The Jonesboro Police Department includes the following Divisions: Administrative Services Division, Uniform Patrol Division, Criminal Investigation Division, and a Special Services Division, which includes the following units:

  • DARE Program
  • Honor Guard Unit
  • Motorcycle Unit
  • Reserve Officer Program
  • School Resource Officer Program
  • Tactical Unit
  • Traffic Unit
  • Warrant Unit

Candidates for police officer jobs in Jonesboro must be at least 21 years old, have a high school diploma or GED, and have no felony convictions. Recruits must also pass a set of agility tests, a written test, a drug screen, a psychological examination, and an extensive background investigation.

County Sheriff’s Departments in Arkansas

Deputy sheriffs in Arkansas are valuable members of the state’s law enforcement community, as they are responsible for providing law enforcement and patrol services to nearly 42% of the state’s population. Other job duties often include providing security to the courts, investigating crimes, issuing warrants, and overseeing the county jails.

Pulaski County

The Pulaski County Sheriff’s Department has five substations (three north of the river and two south of the river), a Patrol Division, and an Investigations Division, which consists of three squads and a Narcotics Unit.

Special Units of the Pulaski County Sheriff’s Department include:

  • Accident Reconstruction Team
  • Honor Guard
  • Reserve Deputy Program
  • SWAT Team
  • Water Patrol

Deputy sheriff candidates must be at least 21 years old, they must hold a high school diploma or GED, and they must have no felony or domestic violence convictions. Recruits here must successfully complete a 12-week training academy.

Benton County

The Sheriff’s Office of Benton County serves more than 200,000 residents and patrols an area of about 880 square miles. The Units of the Benton County Sheriff’s Office include:

  • Civil/Warrants
  • Courthouse Security
  • Crime Prevention
  • Criminal Investigation
  • Detention
  • DWI/DUI Task Force
  • Patrol
  • SWAT Team

Candidates must be at least 21 years old, hold a high school diploma or GED, and have no felony convictions. They must also be able to successfully pass a physical abilities test to be considered for academy training.

Washington County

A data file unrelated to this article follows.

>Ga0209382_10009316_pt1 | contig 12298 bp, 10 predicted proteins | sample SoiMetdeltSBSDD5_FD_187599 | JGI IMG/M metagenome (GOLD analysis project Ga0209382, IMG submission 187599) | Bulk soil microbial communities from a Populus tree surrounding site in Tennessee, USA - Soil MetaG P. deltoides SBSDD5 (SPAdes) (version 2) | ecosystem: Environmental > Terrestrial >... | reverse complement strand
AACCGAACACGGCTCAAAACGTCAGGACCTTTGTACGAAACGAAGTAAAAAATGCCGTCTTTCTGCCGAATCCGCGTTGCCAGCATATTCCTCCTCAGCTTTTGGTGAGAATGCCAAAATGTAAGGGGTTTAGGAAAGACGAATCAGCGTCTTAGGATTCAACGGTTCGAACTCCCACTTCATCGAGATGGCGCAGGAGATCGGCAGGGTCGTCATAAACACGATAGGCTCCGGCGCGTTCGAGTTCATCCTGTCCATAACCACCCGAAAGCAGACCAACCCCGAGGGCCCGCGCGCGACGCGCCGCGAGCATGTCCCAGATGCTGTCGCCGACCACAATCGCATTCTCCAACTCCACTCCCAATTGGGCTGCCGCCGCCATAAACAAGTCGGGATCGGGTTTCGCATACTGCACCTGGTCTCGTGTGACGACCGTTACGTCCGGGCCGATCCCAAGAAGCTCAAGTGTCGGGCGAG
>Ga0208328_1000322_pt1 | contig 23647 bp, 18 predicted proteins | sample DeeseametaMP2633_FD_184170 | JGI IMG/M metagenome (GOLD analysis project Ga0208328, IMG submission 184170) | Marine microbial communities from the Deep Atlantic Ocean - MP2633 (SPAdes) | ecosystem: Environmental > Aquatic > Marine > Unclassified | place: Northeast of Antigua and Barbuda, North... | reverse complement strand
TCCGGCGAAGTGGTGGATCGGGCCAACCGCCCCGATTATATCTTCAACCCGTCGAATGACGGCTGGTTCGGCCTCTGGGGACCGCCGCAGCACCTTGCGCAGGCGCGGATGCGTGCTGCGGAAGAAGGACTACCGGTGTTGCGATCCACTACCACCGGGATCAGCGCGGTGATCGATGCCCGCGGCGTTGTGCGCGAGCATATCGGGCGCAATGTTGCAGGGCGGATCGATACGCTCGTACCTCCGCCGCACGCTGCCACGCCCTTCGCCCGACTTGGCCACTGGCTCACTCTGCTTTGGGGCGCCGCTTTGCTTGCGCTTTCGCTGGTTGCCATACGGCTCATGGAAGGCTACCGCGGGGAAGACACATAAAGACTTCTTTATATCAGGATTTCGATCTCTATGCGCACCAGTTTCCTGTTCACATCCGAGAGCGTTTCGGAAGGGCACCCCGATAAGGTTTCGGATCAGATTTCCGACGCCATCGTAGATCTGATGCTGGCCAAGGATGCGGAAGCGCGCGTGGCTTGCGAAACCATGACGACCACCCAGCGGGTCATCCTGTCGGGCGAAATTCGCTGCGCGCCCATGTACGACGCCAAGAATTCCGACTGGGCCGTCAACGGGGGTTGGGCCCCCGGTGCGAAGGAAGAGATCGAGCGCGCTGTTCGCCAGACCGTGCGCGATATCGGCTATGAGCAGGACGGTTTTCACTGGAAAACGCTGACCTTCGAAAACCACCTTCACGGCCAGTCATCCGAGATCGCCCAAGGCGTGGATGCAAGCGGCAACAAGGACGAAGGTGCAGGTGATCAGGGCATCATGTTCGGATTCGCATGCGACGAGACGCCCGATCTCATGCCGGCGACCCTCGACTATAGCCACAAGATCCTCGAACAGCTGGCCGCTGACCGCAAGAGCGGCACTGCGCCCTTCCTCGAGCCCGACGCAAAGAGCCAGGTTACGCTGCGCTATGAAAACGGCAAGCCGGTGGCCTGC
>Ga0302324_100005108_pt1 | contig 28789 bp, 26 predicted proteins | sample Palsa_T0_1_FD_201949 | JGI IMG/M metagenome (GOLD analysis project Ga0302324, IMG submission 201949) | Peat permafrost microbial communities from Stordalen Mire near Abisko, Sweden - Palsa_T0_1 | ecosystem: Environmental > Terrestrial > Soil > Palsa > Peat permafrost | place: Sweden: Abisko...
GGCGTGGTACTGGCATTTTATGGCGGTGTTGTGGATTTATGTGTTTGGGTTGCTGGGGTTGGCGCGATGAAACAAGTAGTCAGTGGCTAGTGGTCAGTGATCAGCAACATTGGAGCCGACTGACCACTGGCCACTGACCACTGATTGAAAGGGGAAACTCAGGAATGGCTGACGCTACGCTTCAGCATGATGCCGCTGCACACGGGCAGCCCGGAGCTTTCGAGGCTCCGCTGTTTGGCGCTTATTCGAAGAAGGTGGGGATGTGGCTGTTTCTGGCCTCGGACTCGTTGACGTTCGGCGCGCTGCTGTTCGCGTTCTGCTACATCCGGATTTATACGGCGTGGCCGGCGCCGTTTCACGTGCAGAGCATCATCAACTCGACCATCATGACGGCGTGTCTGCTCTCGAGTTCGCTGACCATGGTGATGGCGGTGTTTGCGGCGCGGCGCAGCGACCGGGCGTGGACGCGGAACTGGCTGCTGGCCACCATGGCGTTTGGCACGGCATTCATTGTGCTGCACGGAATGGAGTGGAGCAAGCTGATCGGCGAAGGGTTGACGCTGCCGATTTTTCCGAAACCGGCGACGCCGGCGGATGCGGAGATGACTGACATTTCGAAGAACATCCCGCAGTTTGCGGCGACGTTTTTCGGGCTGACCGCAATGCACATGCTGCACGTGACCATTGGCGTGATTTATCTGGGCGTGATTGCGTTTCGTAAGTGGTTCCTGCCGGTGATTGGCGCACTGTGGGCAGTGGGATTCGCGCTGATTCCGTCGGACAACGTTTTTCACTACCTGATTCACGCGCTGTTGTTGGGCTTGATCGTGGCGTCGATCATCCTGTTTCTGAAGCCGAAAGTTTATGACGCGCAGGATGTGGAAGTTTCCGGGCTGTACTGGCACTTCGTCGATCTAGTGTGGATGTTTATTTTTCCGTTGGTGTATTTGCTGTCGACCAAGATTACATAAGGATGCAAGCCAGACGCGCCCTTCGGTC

The Washington County Sheriff’s Office includes a Detention Division and an Enforcement Division. Sheriff’s deputy candidates must successfully complete a physical agility test, background investigation, polygraph exam, and a medical and psychological evaluation to be considered for recruitment.

Arkansas Law Enforcement Salaries

According to the Bureau of Labor Statistics (BLS), police officers in Arkansas earned an average salary of $42,430 as of May 2021.

The following police/sheriff’s department salary data was sourced from May 2021 BLS stats (early career = 25th percentile, senior/late career = 90th percentile).

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Police Officer Salaries

The starting salary for police officers among the largest police departments in the state ranges in the mid-to-upper-$30,000 range.

Fayetteville Police Department

Police officers of the Fayetteville Police Department earn a starting salary of about $38,390 and a top salary of about $61,040.

Fort Smith Police Department

Fort Smith police officers earn a starting salary of $35,470 and a top salary of $72,220.

Jonesboro Police Department

Jonesboro Police Department officers earn a starting salary of about $37,300. Senior-level officers earn about $50,970.

Little Rock Police Department

The starting salary for police officer recruits with the Little Rock Police Department is $38,320. Senior-level officers earn about $60,040.

State Trooper and State Police Salaries

State troopers with the Arkansas State Police earn between $36,100 and $60,040.

2021 US Bureau of Labor Statistics salary figures for police and sheriff’s patrol officers. Job growth projections from the US Department of Labor-sponsored resource, Projections Central. Figures are based on state data, not school-specific information. Conditions in your area may vary. Data accessed August 2022